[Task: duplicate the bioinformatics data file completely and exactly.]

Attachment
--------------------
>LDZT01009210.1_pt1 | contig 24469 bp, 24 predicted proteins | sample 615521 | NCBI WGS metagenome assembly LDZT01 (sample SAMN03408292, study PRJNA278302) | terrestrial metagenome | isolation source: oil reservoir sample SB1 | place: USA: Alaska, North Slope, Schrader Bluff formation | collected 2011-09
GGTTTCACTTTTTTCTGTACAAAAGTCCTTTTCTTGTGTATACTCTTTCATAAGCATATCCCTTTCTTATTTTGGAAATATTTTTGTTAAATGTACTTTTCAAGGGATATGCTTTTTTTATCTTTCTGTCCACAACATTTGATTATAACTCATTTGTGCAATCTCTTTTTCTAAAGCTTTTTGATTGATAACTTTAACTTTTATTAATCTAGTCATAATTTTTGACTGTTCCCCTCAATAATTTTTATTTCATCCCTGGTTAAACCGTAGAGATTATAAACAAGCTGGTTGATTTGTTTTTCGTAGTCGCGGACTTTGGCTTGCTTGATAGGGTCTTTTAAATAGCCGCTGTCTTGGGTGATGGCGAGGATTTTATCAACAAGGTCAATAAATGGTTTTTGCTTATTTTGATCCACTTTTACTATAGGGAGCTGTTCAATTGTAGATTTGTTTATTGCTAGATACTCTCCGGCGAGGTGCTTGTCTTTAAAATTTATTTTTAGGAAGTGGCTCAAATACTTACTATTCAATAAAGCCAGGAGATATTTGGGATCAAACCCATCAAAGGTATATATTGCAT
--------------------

>LDZT01009210.1_pt1 | contig 24469 bp, 24 predicted proteins | sample 615521 | NCBI WGS metagenome assembly LDZT01 (sample SAMN03408292, study PRJNA278302) | terrestrial metagenome | isolation source: oil reservoir sample SB1 | place: USA: Alaska, North Slope, Schrader Bluff formation | collected 2011-09
GGTTTCACTTTTTTCTGTACAAAAGTCCTTTTCTTGTGTATACTCTTTCATAAGCATATCCCTTTCTTATTTTGGAAATATTTTTGTTAAATGTACTTTTCAAGGGATATGCTTTTTTTATCTTTCTGTCCACAACATTTGATTATAACTCATTTGTGCAATCTCTTTTTCTAAAGCTTTTTGATTGATAACTTTAACTTTTATTAATCTAGTCATAATTTTTGACTGTTCCCCTCAATAATTTTTATTTCATCCCTGGTTAAACCGTAGAGATTATAAACAAGCTGGTTGATTTGTTTTTCGTAGTCGCGGACTTTGGCTTGCTTGATAGGGTCTTTTAAATAGCCGCTGTCTTGGGTGATGGCGAGGATTTTATCAACAAGGTCAATAAATGGTTTTTGCTTATTTTGATCCACTTTTACTATAGGGAGCTGTTCAATTGTAGATTTGTTTATTGCTAGATACTCTCCGGCGAGGTGCTTGTCTTTAAAATTTATTTTTAGGAAGTGGCTCAAATACTTACTATTCAATAAAGCCAGGAGATATTTGGGATCAAACCCATCAAAGGTATATATTGCAT